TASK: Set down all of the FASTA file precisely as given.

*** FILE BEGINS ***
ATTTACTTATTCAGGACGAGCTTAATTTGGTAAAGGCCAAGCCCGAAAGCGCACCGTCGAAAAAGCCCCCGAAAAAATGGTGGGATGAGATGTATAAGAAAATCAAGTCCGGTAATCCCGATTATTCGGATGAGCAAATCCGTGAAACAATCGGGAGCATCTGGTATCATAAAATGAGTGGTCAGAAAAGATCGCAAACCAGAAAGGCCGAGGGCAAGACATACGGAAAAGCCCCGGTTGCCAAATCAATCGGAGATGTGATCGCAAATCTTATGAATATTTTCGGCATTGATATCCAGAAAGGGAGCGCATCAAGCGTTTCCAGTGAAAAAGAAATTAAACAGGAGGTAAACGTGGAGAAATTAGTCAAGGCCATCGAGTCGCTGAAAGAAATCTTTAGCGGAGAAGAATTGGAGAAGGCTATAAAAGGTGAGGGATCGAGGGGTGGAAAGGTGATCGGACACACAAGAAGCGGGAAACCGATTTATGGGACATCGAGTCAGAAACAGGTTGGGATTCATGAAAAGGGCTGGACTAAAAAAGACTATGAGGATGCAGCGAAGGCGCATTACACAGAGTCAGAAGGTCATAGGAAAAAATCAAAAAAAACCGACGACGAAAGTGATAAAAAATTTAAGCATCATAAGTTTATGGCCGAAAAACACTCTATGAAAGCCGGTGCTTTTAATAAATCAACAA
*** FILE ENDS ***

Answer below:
ATTTACTTATTCAGGACGAGCTTAATTTGGTAAAGGCCAAGCCCGAAAGCGCACCGTCGAAAAAGCCCCCGAAAAAATGGTGGGATGAGATGTATAAGAAAATCAAGTCCGGTAATCCCGATTATTCGGATGAGCAAATCCGTGAAACAATCGGGAGCATCTGGTATCATAAAATGAGTGGTCAGAAAAGATCGCAAACCAGAAAGGCCGAGGGCAAGACATACGGAAAAGCCCCGGTTGCCAAATCAATCGGAGATGTGATCGCAAATCTTATGAATATTTTCGGCATTGATATCCAGAAAGGGAGCGCATCAAGCGTTTCCAGTGAAAAAGAAATTAAACAGGAGGTAAACGTGGAGAAATTAGTCAAGGCCATCGAGTCGCTGAAAGAAATCTTTAGCGGAGAAGAATTGGAGAAGGCTATAAAAGGTGAGGGATCGAGGGGTGGAAAGGTGATCGGACACACAAGAAGCGGGAAACCGATTTATGGGACATCGAGTCAGAAACAGGTTGGGATTCATGAAAAGGGCTGGACTAAAAAAGACTATGAGGATGCAGCGAAGGCGCATTACACAGAGTCAGAAGGTCATAGGAAAAAATCAAAAAAAACCGACGACGAAAGTGATAAAAAATTTAAGCATCATAAGTTTATGGCCGAAAAACACTCTATGAAAGCCGGTGCTTTTAATAAATCAACAA